If you see a canine animal in your yard at night, you might think it’s a dog or fox. But especially in the cooler months, the creature could be a coyote.
While coyotes can kill pets and livestock, like goats or calves, they are generally not dangerous to humans. Usually weighing between 30-45 pounds, coyotes are most active from dusk to dawn.
Learn why you’re encountering these predators in your neighborhood and how to keep them off your land.
Why are coyotes in South Carolina?
Coyotes only came to South Carolina in the 1970’s — when they lost their native habitats in the Midwest, they migrated east. Since coyotes don’t have natural predators here, like wolves, they took hold.
Myrtle Beach’s rapid development has contributed to increased coyote sightings, said Jay Butfiloski, the Furbearer Project Leader with the South Carolina Department of Natural Resources in Dec. 2022. “As you get more people moving into the state, there’s more potential for interactions.”
Why do I see coyotes during cooler months?
Coyote sightings during fall and winter have to do with changes in human and coyote behavior, said Butfiloski this week. More people are out and about after dark after the end of daylight savings time, making them more likely to spot the nocturnal predators. Forest-dwelling coyotes are more visible when surrounded by leafless trees.
During the cooler months, coyotes venture out because food is sparse, mating season is about to begin and young animals are finding their own territory.
How do I keep them from coming on my land?
The best way to get coyotes off your property is to avoid attracting them in the first place.
“Coyotes are very resourceful, so they are going to find food when they can,” Butfiloski said in December.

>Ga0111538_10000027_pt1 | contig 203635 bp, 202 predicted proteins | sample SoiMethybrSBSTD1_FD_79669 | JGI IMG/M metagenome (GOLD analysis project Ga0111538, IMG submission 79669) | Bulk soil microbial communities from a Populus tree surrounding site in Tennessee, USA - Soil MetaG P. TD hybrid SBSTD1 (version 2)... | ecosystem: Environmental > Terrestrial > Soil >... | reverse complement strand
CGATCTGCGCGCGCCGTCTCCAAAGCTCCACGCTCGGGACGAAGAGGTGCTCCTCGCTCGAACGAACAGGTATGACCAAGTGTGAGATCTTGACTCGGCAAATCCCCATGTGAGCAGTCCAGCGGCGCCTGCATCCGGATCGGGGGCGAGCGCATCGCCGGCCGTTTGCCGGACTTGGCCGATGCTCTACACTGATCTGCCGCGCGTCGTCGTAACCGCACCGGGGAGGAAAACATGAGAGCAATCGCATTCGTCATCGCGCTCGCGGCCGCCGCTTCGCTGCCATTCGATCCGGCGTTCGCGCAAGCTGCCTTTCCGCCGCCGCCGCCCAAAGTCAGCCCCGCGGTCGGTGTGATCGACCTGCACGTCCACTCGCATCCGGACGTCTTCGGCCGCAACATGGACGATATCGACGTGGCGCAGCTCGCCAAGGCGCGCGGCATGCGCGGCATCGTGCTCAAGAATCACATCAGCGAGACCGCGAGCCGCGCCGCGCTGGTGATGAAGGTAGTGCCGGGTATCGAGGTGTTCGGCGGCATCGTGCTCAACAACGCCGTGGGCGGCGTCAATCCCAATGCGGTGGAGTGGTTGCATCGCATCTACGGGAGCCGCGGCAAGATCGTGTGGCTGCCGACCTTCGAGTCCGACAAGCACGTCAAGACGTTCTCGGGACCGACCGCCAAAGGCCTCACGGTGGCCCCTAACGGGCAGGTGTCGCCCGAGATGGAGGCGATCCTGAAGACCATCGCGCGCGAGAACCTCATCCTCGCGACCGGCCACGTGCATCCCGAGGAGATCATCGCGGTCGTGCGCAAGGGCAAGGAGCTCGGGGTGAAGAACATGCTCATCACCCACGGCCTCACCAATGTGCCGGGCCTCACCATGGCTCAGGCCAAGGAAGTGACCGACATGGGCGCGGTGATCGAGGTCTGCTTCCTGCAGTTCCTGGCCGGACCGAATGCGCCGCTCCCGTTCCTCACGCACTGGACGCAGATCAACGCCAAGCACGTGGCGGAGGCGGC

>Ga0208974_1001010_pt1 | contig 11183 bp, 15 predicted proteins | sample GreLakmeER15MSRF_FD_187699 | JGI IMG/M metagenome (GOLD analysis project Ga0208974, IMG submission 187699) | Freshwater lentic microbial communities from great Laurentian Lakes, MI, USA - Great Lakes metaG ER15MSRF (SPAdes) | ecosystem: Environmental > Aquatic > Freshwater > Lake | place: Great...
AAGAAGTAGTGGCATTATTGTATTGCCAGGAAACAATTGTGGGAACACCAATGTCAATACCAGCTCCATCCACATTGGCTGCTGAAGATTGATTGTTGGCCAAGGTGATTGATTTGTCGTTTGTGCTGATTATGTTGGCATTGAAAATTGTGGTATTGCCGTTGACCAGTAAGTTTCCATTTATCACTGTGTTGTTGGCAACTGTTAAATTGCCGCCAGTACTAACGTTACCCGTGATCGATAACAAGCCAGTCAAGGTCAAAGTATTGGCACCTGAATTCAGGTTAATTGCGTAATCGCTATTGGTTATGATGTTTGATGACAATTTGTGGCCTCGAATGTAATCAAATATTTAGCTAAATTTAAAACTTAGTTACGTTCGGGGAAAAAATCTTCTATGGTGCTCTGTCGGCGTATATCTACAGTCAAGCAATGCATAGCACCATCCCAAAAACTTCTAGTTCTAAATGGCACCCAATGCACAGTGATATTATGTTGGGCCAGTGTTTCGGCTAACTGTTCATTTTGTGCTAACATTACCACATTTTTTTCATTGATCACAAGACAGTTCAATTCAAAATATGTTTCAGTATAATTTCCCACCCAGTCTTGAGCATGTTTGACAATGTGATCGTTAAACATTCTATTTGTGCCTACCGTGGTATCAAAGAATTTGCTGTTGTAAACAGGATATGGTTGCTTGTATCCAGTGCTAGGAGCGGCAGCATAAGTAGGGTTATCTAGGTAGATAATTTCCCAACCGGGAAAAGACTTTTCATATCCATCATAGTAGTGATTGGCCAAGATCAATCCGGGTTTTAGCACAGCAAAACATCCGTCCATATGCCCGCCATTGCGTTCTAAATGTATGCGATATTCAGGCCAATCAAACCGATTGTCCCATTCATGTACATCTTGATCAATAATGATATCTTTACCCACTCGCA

Spraying your property with homemade or store bought remedies can work temporarily, but if the coyotes are hungry enough, they’ll ignore the strong scent. Fences can deter coyotes, especially tall, wooden fences, but some animals will jump or dig under them.
Here are some tips to keep coyotes away:
Keep pets and pet food indoors. If your pets cannot go inside, put their food away overnight.
Take down your bird feeders. Coyotes will not only eat the birdseed but also the small animals.
Avoid keeping garbage outside and put trash out the morning of collection.
Can I hunt coyotes?
The South Carolina Department of Natural Resources encourages hunting coyotes to protect the deer population. You do not need a license to shoot or trap a nuisance coyote within 100 yards of your house, as long as discharging a firearm is permitted in your area.
If you have a hunting license, you can hunt coyotes on private property year round. Trapping coyotes is allowed with a license during trapping season — Dec. 1 to March 1. For added incentive, the South Carolina Department of Natural Resources tags a limited number of coyotes each year. If you shoot or trap a tagged coyote, you will receive a free lifetime hunting license.
In urban and suburban areas, check with your local ordinances before discharging a weapon.
SCDNR estimated that in 2022, hunters and trappers killed almost 26,000 coyotes in South Carolina, successfully bringing the state’s coyote population down by 40% since 2011.